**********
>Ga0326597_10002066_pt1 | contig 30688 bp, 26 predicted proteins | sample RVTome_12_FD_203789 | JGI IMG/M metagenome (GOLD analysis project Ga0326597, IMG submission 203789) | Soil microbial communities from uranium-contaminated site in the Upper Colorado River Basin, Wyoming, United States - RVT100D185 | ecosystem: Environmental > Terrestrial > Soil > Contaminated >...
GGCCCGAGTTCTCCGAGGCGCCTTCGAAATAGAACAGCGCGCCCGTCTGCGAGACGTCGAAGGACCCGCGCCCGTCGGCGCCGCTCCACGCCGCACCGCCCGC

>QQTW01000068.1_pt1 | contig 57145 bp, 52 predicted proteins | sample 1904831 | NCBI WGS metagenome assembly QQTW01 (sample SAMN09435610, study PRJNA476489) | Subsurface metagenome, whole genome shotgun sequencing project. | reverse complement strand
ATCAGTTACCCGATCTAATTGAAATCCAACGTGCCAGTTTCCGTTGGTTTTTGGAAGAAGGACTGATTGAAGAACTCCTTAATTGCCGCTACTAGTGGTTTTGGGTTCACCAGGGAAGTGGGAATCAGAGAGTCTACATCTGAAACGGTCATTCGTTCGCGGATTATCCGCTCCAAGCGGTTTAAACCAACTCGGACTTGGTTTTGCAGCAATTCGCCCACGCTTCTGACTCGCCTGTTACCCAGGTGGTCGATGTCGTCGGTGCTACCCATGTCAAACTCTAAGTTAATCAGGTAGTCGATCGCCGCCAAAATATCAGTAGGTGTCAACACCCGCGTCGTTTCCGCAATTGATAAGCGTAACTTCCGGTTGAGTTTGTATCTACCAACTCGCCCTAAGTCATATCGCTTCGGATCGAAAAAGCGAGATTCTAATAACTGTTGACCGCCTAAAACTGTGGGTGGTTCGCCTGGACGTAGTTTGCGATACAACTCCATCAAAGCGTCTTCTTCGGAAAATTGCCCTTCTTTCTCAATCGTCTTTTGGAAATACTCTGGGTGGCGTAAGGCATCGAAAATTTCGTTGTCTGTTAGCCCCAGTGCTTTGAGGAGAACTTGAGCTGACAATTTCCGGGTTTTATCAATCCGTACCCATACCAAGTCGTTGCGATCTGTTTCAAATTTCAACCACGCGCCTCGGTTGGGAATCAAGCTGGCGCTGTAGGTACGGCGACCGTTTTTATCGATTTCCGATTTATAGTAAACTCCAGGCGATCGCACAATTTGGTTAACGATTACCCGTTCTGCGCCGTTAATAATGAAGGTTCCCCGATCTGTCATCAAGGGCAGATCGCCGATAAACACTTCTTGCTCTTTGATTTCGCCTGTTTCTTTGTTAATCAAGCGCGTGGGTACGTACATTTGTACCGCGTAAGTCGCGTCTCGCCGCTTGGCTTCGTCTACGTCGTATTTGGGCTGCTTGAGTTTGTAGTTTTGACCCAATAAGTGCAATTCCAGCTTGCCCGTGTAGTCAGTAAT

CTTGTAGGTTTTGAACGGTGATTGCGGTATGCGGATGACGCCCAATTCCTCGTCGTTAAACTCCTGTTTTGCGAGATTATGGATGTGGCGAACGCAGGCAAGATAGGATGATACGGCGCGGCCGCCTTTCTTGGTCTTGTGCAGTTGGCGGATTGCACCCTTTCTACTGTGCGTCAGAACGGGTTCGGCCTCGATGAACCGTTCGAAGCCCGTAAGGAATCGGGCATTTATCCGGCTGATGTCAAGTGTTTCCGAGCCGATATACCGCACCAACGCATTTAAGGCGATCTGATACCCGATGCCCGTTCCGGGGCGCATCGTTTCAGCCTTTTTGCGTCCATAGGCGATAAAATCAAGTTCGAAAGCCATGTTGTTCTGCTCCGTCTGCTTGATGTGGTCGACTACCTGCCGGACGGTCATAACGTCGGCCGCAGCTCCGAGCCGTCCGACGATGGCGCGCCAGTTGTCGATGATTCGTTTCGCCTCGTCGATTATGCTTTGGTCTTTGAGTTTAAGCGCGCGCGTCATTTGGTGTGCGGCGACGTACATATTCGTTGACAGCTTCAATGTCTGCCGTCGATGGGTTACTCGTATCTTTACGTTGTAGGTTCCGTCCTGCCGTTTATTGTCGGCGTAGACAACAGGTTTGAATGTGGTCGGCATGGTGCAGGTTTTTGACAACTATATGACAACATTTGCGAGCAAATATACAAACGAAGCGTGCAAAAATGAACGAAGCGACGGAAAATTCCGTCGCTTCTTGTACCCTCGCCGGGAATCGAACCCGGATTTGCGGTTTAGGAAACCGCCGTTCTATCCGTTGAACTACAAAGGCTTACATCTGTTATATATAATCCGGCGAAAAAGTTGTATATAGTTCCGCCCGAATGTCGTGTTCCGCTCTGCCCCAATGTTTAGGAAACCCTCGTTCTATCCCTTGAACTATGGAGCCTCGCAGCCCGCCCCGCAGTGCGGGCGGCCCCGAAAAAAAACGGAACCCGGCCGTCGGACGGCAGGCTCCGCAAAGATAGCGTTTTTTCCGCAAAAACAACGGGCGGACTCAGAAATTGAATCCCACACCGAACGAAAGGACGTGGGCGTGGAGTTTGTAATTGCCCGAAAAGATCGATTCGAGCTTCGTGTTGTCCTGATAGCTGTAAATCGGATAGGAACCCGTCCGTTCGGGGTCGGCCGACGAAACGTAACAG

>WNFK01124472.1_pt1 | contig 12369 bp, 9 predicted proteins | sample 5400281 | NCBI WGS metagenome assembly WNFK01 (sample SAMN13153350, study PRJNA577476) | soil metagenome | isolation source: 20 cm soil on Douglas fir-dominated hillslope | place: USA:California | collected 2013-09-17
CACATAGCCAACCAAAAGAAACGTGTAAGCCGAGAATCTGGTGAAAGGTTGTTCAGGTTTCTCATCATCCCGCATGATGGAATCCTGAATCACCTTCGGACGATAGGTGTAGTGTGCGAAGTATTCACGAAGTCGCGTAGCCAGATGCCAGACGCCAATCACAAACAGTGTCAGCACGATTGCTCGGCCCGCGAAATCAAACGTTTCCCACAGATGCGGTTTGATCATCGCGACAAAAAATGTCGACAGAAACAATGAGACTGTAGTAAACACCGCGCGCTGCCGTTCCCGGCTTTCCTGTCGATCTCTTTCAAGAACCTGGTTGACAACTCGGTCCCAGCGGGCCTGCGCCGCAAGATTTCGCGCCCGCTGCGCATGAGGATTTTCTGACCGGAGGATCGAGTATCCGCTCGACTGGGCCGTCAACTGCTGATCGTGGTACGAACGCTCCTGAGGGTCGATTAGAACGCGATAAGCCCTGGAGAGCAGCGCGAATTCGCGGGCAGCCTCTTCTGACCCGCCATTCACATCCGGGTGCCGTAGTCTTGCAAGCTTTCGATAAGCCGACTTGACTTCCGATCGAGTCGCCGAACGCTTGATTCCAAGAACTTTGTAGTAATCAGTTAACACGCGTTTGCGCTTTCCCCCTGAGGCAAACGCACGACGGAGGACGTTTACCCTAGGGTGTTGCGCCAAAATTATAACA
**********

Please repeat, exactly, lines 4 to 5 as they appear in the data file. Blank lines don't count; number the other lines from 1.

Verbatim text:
ATCAGTTACCCGATCTAATTGAAATCCAACGTGCCAGTTTCCGTTGGTTTTTGGAAGAAGGACTGATTGAAGAACTCCTTAATTGCCGCTACTAGTGGTTTTGGGTTCACCAGGGAAGTGGGAATCAGAGAGTCTACATCTGAAACGGTCATTCGTTCGCGGATTATCCGCTCCAAGCGGTTTAAACCAACTCGGACTTGGTTTTGCAGCAATTCGCCCACGCTTCTGACTCGCCTGTTACCCAGGTGGTCGATGTCGTCGGTGCTACCCATGTCAAACTCTAAGTTAATCAGGTAGTCGATCGCCGCCAAAATATCAGTAGGTGTCAACACCCGCGTCGTTTCCGCAATTGATAAGCGTAACTTCCGGTTGAGTTTGTATCTACCAACTCGCCCTAAGTCATATCGCTTCGGATCGAAAAAGCGAGATTCTAATAACTGTTGACCGCCTAAAACTGTGGGTGGTTCGCCTGGACGTAGTTTGCGATACAACTCCATCAAAGCGTCTTCTTCGGAAAATTGCCCTTCTTTCTCAATCGTCTTTTGGAAATACTCTGGGTGGCGTAAGGCATCGAAAATTTCGTTGTCTGTTAGCCCCAGTGCTTTGAGGAGAACTTGAGCTGACAATTTCCGGGTTTTATCAATCCGTACCCATACCAAGTCGTTGCGATCTGTTTCAAATTTCAACCACGCGCCTCGGTTGGGAATCAAGCTGGCGCTGTAGGTACGGCGACCGTTTTTATCGATTTCCGATTTATAGTAAACTCCAGGCGATCGCACAATTTGGTTAACGATTACCCGTTCTGCGCCGTTAATAATGAAGGTTCCCCGATCTGTCATCAAGGGCAGATCGCCGATAAACACTTCTTGCTCTTTGATTTCGCCTGTTTCTTTGTTAATCAAGCGCGTGGGTACGTACATTTGTACCGCGTAAGTCGCGTCTCGCCGCTTGGCTTCGTCTACGTCGTATTTGGGCTGCTTGAGTTTGTAGTTTTGACCCAATAAGTGCAATTCCAGCTTGCCCGTGTAGTCAGTAAT

CTTGTAGGTTTTGAACGGTGATTGCGGTATGCGGATGACGCCCAATTCCTCGTCGTTAAACTCCTGTTTTGCGAGATTATGGATGTGGCGAACGCAGGCAAGATAGGATGATACGGCGCGGCCGCCTTTCTTGGTCTTGTGCAGTTGGCGGATTGCACCCTTTCTACTGTGCGTCAGAACGGGTTCGGCCTCGATGAACCGTTCGAAGCCCGTAAGGAATCGGGCATTTATCCGGCTGATGTCAAGTGTTTCCGAGCCGATATACCGCACCAACGCATTTAAGGCGATCTGATACCCGATGCCCGTTCCGGGGCGCATCGTTTCAGCCTTTTTGCGTCCATAGGCGATAAAATCAAGTTCGAAAGCCATGTTGTTCTGCTCCGTCTGCTTGATGTGGTCGACTACCTGCCGGACGGTCATAACGTCGGCCGCAGCTCCGAGCCGTCCGACGATGGCGCGCCAGTTGTCGATGATTCGTTTCGCCTCGTCGATTATGCTTTGGTCTTTGAGTTTAAGCGCGCGCGTCATTTGGTGTGCGGCGACGTACATATTCGTTGACAGCTTCAATGTCTGCCGTCGATGGGTTACTCGTATCTTTACGTTGTAGGTTCCGTCCTGCCGTTTATTGTCGGCGTAGACAACAGGTTTGAATGTGGTCGGCATGGTGCAGGTTTTTGACAACTATATGACAACATTTGCGAGCAAATATACAAACGAAGCGTGCAAAAATGAACGAAGCGACGGAAAATTCCGTCGCTTCTTGTACCCTCGCCGGGAATCGAACCCGGATTTGCGGTTTAGGAAACCGCCGTTCTATCCGTTGAACTACAAAGGCTTACATCTGTTATATATAATCCGGCGAAAAAGTTGTATATAGTTCCGCCCGAATGTCGTGTTCCGCTCTGCCCCAATGTTTAGGAAACCCTCGTTCTATCCCTTGAACTATGGAGCCTCGCAGCCCGCCCCGCAGTGCGGGCGGCCCCGAAAAAAAACGGAACCCGGCCGTCGGACGGCAGGCTCCGCAAAGATAGCGTTTTTTCCGCAAAAACAACGGGCGGACTCAGAAATTGAATCCCACACCGAACGAAAGGACGTGGGCGTGGAGTTTGTAATTGCCCGAAAAGATCGATTCGAGCTTCGTGTTGTCCTGATAGCTGTAAATCGGATAGGAACCCGTCCGTTCGGGGTCGGCCGACGAAACGTAACAG